December 15, 2012


It snowed last night, so I thought I'd try shooting some snowflakes.
The results are pretty cool, but they aren't fantastic.

For the shoot, I used the Canon 5D Mk III and my Canon 100mm f/2.8 Macro lens.  In addition I used my macro extension tubes, I've got a 12mm, a 20mm, and a 36mm.  I also used a generic LED ring light.  My tripod, weighted down with a beanbag, a cable release, and mirror lock up were all used to help eliminate motion blur.

This first image was shot at f/22, 0.5 Sec, ISO 160, using the 36mm tube.  This is about a 75% crop from the original and was processed using LR4 and CS5.  In CS5, I did a levels adjustment and added a high pass filter.  In LR4, I tweaked the contrast and the highlights.  I'd like to be able to crop in even tighter, which means I need to be tighter for the original shot.

This was one of the last images that I shot.  For this, I had closed my lens down to f/32 to get as much depth as possible.  Because of this, I knew that I'd need to adjust my ISO so that I could still get a decent shutter speed.  I pushed the ISO to 400, not wanting to go higher to avoid any noise.  I also used all three tubes on this image, allowing me to get to about 2 inches from the snow.  This brought the light closer, and therefore brighter on the subject and allowed me to use a 1/15 sec shutter speed.  This was given a high pass filter in CS5 and a few minor tweaks in LR4, including an adjustment to the whites and blacks, as well as a contrast adjustment.  This is about a 50% crop form the original.  The results are better than the previous image, but I can still do better.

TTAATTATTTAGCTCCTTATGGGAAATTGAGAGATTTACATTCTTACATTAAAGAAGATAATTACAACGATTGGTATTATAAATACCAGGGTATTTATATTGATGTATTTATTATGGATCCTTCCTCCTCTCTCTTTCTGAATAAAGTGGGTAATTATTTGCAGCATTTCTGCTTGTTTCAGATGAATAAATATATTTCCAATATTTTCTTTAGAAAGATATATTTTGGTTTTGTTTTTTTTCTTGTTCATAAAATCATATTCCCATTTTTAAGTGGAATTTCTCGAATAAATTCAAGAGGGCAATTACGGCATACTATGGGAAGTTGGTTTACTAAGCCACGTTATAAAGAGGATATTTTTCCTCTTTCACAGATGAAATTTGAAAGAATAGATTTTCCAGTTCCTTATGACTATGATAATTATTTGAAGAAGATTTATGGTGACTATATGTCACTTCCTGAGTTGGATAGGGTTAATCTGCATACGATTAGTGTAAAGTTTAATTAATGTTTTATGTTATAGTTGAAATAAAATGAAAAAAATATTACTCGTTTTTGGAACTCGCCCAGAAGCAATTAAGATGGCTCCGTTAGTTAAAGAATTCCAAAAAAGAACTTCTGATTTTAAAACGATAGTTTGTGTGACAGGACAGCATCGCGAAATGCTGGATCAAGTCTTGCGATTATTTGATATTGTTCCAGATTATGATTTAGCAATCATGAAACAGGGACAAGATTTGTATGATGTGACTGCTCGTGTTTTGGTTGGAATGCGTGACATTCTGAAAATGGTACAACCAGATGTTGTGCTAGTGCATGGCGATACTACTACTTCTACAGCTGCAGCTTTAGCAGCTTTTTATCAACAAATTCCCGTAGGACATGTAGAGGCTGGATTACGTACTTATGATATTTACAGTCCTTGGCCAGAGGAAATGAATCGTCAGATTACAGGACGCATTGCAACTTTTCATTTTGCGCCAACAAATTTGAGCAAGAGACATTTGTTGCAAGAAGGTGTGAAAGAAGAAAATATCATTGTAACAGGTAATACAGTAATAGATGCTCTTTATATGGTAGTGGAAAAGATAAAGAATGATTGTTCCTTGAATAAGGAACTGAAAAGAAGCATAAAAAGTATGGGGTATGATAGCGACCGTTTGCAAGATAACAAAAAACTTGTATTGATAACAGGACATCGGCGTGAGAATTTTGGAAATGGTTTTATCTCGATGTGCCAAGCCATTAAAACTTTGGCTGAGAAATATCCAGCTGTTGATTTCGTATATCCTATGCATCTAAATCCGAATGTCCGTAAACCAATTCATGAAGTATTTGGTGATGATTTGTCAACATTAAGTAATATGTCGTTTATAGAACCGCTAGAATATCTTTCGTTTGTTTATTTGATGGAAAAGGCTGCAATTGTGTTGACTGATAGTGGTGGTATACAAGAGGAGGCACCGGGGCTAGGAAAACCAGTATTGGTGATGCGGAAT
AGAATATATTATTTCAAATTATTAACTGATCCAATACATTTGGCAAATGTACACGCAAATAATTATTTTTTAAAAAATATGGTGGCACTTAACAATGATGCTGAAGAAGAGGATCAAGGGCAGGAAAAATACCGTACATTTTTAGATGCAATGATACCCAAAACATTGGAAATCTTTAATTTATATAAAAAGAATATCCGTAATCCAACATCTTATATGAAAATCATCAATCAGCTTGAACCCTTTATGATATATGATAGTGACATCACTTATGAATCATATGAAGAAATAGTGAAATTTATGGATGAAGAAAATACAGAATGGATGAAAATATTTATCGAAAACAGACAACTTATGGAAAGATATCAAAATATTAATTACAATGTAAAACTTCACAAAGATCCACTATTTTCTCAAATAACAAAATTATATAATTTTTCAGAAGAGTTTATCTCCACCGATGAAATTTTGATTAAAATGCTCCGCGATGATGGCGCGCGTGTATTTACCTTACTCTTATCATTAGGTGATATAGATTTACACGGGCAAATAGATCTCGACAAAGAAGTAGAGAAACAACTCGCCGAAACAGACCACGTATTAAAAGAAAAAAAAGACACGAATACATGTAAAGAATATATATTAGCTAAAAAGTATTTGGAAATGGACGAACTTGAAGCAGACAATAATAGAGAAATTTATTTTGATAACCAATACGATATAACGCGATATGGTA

So, I think the key issue was not enough light.  With more light, I can drop the ISO back down and push the shutter speed way up.  This should help eliminate any motion blur from the wind (it was pretty calm, but it doesn't take much with subjects this small).  It will also reduce any noise issues.  My friend has this cool mount that allows you to position two speedlights for macro work,  I'm going to need to borrow that for the next round. . . 

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